Friday, 15 June 2018
…not pilfering, but showing all good fidelity, that they may adorn the doctrine of God our Savior in all things. Titus 2:10
Paul continues to explain to Titus how he should exhort bondservants. He continues his list of admonitions for them with, “not pilfering.” The word used is rare, having only been seen elsewhere in Acts 5:2 and 5:3 where Ananias “kept back” a part of his property which he had devoted to the church. The idea of the word is to appropriate for one’s own benefit, and thus to purloin. A slave, regardless of his status, was to deal with his master, and the others he came in contact with, in integrity. He was to accept his station as one which did not include a wage, and he was to live within those confines.
Paul continues next with, “but showing all good fidelity.” This is a contrast to “not pilfering.” Bondservants who are also Christians are to demonstrate the highest trust, so that there would be no question of their faithfulness. There is already such an example for believers, right in the first book of the Bible. Of Joseph, it said –
“So Joseph found favor in his sight, and served him. Then he made him overseer of his house, and all that he had he put under his authority. 5 So it was, from the time that he had made him overseer of his house and all that he had, that the Lord blessed the Egyptian’s house for Joseph’s sake; and the blessing of the Lord was on all that he had in the house and in the field. 6 Thus he left all that he had in Joseph’s hand, and he did not know what he had except for the bread which he ate.” Genesis 39:4-6
If anyone had a reason to complain about his unfortunate station in life, it was Joseph, and yet he was a faithful slave to his master, showing all good fidelity. This continued on in his life, even when he was sent to prison for a crime he did not commit –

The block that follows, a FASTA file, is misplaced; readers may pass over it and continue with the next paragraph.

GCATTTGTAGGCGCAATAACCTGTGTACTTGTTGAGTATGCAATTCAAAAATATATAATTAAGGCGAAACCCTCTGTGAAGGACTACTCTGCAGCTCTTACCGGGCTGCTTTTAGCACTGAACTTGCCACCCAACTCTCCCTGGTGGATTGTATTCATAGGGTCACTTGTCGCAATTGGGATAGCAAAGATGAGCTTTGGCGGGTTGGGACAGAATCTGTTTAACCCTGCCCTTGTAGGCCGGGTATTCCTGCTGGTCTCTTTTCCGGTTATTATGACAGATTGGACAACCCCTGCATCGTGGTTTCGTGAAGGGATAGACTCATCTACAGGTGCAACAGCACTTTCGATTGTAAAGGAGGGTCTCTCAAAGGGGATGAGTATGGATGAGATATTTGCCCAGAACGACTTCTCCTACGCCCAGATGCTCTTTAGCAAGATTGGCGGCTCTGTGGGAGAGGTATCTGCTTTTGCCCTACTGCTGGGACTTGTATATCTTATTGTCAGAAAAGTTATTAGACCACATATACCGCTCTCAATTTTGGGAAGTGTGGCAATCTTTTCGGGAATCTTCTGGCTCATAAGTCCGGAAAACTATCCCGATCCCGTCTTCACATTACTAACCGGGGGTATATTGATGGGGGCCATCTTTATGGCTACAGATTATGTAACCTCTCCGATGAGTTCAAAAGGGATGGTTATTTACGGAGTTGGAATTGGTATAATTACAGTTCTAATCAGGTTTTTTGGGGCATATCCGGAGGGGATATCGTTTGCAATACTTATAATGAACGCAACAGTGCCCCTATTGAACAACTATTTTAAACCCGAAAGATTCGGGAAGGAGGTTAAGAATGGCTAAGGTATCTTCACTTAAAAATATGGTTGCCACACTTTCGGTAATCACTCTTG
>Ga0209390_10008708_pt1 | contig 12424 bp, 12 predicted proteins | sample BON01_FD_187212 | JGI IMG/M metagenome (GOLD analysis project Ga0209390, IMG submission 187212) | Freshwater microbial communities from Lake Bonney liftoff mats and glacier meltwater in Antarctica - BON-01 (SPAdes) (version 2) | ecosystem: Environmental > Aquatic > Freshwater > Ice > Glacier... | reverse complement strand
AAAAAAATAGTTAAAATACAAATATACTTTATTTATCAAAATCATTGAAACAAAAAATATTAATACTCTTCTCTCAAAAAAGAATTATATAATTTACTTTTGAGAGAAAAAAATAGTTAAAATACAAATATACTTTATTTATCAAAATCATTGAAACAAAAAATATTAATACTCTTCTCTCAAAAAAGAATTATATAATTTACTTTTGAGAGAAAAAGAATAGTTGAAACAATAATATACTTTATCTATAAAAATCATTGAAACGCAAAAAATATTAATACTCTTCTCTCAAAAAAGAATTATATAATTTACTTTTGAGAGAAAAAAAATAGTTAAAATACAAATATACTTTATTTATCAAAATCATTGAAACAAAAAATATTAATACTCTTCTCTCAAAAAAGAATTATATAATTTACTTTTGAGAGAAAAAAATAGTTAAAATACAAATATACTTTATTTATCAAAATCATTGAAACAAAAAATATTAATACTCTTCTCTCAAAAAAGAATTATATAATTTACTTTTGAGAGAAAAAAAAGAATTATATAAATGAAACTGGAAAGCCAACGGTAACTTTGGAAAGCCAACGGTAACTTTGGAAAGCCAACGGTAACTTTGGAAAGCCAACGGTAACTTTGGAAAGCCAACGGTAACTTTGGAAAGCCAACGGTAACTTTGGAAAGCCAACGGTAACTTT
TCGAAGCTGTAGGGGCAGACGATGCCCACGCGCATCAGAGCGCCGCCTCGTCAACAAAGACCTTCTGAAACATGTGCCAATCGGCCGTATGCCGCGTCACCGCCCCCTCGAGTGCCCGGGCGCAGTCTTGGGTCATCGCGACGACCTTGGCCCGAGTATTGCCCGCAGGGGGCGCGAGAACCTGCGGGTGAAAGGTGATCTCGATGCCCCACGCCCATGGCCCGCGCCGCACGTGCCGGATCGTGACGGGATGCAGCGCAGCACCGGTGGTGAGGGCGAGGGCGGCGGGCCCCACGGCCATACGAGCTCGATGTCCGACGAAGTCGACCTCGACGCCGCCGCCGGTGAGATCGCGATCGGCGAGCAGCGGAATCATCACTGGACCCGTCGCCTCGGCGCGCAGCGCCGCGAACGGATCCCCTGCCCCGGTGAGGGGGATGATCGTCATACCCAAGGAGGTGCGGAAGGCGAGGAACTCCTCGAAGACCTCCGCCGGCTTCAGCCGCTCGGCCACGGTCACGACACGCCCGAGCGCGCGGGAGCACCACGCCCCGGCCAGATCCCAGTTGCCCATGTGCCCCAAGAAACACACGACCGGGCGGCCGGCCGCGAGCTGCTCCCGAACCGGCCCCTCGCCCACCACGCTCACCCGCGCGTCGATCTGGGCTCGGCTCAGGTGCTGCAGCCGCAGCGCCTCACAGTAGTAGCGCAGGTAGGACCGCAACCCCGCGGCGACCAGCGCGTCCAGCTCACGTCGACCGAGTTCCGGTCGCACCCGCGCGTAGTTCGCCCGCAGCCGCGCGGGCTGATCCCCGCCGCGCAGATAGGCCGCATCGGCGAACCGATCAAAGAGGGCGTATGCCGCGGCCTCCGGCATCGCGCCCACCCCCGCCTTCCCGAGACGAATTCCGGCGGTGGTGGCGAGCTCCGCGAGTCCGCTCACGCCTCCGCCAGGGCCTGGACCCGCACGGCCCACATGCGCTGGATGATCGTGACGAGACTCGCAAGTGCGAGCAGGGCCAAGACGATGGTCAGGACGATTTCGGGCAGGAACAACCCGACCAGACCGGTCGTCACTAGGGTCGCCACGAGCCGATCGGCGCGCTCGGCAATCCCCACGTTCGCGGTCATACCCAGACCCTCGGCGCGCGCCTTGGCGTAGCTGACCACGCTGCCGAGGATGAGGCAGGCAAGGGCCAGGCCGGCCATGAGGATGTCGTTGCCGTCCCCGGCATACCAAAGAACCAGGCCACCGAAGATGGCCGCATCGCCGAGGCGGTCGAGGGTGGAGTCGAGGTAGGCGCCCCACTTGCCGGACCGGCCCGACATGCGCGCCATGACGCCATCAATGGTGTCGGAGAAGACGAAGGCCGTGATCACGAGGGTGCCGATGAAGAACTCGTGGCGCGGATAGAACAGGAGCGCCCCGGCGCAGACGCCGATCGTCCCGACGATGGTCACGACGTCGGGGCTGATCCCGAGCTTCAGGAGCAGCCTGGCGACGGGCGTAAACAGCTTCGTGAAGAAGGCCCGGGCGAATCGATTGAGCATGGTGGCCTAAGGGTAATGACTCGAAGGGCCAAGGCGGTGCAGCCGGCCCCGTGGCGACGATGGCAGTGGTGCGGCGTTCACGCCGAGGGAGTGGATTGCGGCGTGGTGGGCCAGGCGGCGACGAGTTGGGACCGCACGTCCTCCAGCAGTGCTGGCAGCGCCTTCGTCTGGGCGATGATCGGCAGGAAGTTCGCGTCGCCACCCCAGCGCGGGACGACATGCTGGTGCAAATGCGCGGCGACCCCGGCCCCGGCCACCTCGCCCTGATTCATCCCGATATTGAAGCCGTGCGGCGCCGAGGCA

“And the keeper of the prison committed to Joseph’s hand all the prisoners who were in the prison; whatever they did there, it was his doing. 23 The keeper of the prison did not look into anything that was under Joseph’s authority, because the Lord was with him; and whatever he did, the Lord made it prosper.” Genesis 29:22, 23
Paul then explains why he has so commanded this life for bondservants. It is so “that they may adorn the doctrine of God our Savior in all things.” As a crown adorns the head so that all can see it and be impressed by it, so bondservants were to adorn themselves with honesty and integrity so that others could look at them and see the epitome of faithfulness, despite their lowly state. In this, they would bring honor to the name of Jesus, and also bring attention to the Gospel to which they had become obedient. If obedience to the Gospel meant such a life of character, it would be a true sign of its power.
Life application: Are you in a position of working for another? Even if you work in isolation from others, the quality and timeliness of your efforts will be noticeable. How much more when you are constantly seen by others! No matter what your job duties call for, do them to the very best of your abilities, not for the sake of being seen by men, but because they will be seen by men who will then evaluate your efforts in light of your profession of Jesus Christ as your Lord. When you proclaim Christ, it is Jesus who is truly being evaluated by others when they watch you.
Heavenly Father, as we go off to work, or to the other things we will do today, help us to remember that we are being used as markers to evaluate the Lord we profess. If we are known by the sacred title of “Christian,” then what others see in our life, work quality, timeliness, and conduct will be an evaluation of our allegiance to Him as much as anything else. And so may we perform our daily duties with the utmost faithfulness and care. To Your glory we pray. Amen.